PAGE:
With Wade Wilson mercifully gone, the Bears need a QB coach to work with the three drunken gunslingers. Hard to find much talk about it, but I'll cast my vote nearly as cluelessly as I did on Tuesday.

I like the looks of Pep Hamilton. Good name, good face. Pep was with the Jets for 3 years working with QBs and WRs. He spent 2006 in San Francisco, working under Ron Turner's brother Norv as Assistant QB Coach.

It's a simplistic view, but young 49ers QB Alex Smith was a complete wreck in 2005 -- 1 TD to 11 INTs and 11 fumbles in 9 games. In 2006, Smith wasn't great either, but 16 TDs, 16 INTs, and 10 fumbles is a huge improvement. I'm down with Pep and hope to start seeing him on the Bears sideline.

Free Agency Is Open!

I'd be more wild about free agency if the Bears figured to be big shooters, like the Niners and Browns will reportedly be. I've read enough sourpuss columns about how crappy free agency is nowadays. Writers are pissy that the NFL is making so much money that the salary cap increase means team can retain their stars. As a result, there aren't enough sexy names out there to write about.

The most useful, non-whining free agent list I've read was by the sexy Len Pasquarelli. I'd be surprised if the Bears end up signing any of these guys. The one I've heard as being on the Bears short list is offensive lineman Eric Steinbach, whose contribution to the Bengal police blotter was a drunken boating escapade. Pasquarelli talks about his ability to play Center, Guard, or Tackle, and Jerry Angelo loves that, but I imagine he'll be out of the Bears' price range.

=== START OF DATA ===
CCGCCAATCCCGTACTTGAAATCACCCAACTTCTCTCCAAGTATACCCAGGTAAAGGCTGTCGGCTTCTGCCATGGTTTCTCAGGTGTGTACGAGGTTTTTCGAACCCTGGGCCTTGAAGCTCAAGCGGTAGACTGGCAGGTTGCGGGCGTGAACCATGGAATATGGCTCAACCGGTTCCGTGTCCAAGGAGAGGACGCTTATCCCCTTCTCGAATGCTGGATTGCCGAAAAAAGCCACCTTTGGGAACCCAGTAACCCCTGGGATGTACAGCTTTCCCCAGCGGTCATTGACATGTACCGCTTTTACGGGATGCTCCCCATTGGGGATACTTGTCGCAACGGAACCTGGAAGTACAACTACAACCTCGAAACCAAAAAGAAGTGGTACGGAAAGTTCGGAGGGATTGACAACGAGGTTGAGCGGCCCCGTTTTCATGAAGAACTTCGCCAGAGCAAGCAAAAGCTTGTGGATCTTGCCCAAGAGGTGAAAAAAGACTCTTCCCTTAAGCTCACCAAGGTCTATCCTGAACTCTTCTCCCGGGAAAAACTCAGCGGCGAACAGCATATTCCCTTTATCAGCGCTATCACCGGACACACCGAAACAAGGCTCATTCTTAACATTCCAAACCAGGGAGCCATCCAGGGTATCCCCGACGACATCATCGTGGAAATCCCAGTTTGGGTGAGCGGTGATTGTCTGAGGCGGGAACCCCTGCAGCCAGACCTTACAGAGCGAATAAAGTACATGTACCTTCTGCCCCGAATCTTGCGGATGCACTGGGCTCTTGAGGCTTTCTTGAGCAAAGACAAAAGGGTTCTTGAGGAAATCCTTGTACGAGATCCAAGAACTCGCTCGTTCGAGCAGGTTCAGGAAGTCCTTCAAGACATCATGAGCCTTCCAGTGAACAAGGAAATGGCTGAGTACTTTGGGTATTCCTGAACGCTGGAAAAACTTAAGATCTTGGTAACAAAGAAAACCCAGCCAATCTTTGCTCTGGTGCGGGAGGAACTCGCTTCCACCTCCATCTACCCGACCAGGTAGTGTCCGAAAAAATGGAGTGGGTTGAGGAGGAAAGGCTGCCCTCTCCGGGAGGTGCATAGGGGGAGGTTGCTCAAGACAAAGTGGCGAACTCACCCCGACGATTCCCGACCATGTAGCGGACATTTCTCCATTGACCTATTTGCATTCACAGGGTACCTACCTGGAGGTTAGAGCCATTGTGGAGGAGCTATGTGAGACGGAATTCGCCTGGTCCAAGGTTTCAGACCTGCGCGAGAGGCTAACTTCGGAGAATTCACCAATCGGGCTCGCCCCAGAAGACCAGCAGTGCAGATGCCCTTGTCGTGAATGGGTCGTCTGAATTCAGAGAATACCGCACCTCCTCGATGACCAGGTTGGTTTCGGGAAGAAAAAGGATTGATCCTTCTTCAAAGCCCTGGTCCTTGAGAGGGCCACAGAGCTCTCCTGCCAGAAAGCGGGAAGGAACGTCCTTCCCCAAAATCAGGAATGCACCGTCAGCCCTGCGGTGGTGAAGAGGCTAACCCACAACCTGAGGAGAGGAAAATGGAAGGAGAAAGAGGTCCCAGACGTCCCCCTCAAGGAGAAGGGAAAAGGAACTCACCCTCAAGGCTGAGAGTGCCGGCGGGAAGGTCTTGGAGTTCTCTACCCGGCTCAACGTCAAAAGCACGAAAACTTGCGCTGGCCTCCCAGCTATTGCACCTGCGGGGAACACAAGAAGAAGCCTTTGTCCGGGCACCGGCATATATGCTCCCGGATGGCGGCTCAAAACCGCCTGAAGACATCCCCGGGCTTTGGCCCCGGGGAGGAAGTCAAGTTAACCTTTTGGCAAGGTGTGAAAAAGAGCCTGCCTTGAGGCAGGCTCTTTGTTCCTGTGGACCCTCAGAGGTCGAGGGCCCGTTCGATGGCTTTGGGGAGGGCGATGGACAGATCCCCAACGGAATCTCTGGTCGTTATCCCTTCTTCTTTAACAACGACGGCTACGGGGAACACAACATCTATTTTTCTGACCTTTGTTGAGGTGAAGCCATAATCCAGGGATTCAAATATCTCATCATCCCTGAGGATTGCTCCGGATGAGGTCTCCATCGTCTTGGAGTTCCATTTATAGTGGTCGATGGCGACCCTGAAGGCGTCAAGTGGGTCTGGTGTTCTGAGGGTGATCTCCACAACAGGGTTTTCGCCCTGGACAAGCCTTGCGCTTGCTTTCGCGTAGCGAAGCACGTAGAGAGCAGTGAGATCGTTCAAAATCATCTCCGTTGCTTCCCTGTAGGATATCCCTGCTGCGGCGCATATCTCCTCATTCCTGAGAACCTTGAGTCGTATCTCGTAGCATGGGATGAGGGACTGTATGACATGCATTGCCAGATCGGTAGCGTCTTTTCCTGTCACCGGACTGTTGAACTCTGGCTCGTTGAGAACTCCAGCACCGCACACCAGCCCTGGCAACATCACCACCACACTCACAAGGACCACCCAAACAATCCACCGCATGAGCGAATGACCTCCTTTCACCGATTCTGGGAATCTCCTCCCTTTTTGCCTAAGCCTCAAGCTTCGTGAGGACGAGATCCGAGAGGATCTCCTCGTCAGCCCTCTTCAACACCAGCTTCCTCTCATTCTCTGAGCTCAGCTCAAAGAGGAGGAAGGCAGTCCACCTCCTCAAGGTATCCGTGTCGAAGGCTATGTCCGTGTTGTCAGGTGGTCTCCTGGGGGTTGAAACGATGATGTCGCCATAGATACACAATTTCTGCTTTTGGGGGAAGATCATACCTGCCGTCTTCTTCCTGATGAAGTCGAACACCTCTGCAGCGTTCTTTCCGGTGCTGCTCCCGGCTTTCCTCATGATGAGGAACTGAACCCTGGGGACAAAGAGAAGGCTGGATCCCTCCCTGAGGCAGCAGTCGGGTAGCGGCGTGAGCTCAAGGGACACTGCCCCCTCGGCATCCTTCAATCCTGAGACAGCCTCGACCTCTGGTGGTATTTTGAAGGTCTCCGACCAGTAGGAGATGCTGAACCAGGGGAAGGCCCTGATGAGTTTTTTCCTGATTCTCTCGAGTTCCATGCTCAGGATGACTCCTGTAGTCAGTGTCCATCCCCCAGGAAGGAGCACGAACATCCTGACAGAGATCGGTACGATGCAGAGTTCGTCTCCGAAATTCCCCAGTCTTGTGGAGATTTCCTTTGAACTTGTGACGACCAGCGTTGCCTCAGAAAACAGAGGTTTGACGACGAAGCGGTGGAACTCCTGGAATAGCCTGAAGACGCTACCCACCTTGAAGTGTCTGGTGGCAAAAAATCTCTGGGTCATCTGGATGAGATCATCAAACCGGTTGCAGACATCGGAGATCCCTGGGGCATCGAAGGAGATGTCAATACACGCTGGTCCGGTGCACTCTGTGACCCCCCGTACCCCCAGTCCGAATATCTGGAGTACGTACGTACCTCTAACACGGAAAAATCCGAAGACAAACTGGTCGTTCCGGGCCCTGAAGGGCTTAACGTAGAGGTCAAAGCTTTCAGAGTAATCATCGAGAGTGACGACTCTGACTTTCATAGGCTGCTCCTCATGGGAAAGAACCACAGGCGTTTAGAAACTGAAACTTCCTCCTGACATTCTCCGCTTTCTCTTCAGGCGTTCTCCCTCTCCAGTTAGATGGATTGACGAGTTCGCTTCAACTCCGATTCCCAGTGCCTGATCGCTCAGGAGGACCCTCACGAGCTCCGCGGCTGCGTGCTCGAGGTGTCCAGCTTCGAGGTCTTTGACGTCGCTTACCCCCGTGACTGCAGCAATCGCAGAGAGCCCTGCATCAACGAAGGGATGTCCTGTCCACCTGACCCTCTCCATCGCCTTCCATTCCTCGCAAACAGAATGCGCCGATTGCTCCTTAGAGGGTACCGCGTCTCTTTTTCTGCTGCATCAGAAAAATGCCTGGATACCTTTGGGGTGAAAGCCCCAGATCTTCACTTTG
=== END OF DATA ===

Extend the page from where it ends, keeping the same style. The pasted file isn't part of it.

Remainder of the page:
I got a little rush of adrenaline when Joey Porter was released by Pittsburgh, but even 1 year of Urlacher, Briggs, and Porter is too good a dream to be true. Even if he came, any number of gun-happy Bears are a risk to pop a cap in Joey's keyster. He'd call somebody a fag and it would be a whole mess.

And a Historical Note

The Bears go into the season assuming that franchise-tagged Lance Briggs will be a holdout, as will Thomas Jones again, if neither is traded before it comes down to that. I've also heard that the Bears are looking to trade Adewale Ogunleye, which is slightly ironical in that they acquired him largely because of his unhappiness as a restricted free agent whom the Dolphins wouldn't sign long-term.

But bringing it back to Briggs, here's a pretty interesting read about the first ever franchise tagged player. None other than good ol' #58 Wilber Marshall, in 1993. Guys weren't big on being franchised back then either, and they fought the power.

Thursday, March 1, 2007

Lovie Long Time

What a relief that all the nonsense can now stop. Lovie Smith's signed on, for market value. Though it got much less press, Jerry Angelo also had his contract extended. Both guys have earned their extensions - one needs to when the McCaskeys are signing the checks.

So everyone can stop wetting themselves now. Even after Lovie said last week that he wanted to be in Chicago and was confident a deal would get done, many were still up in arms.

The really irritating and disappointing aspect of all this hand-wringing was the speed and fury displayed in taking the agent's side on everything. What happened here is that Lovie's agent, Frank Bauer, wasn't getting the contract extension done, so he slapped the Bears in the face and did his negotiating in the newspaper several days in a row.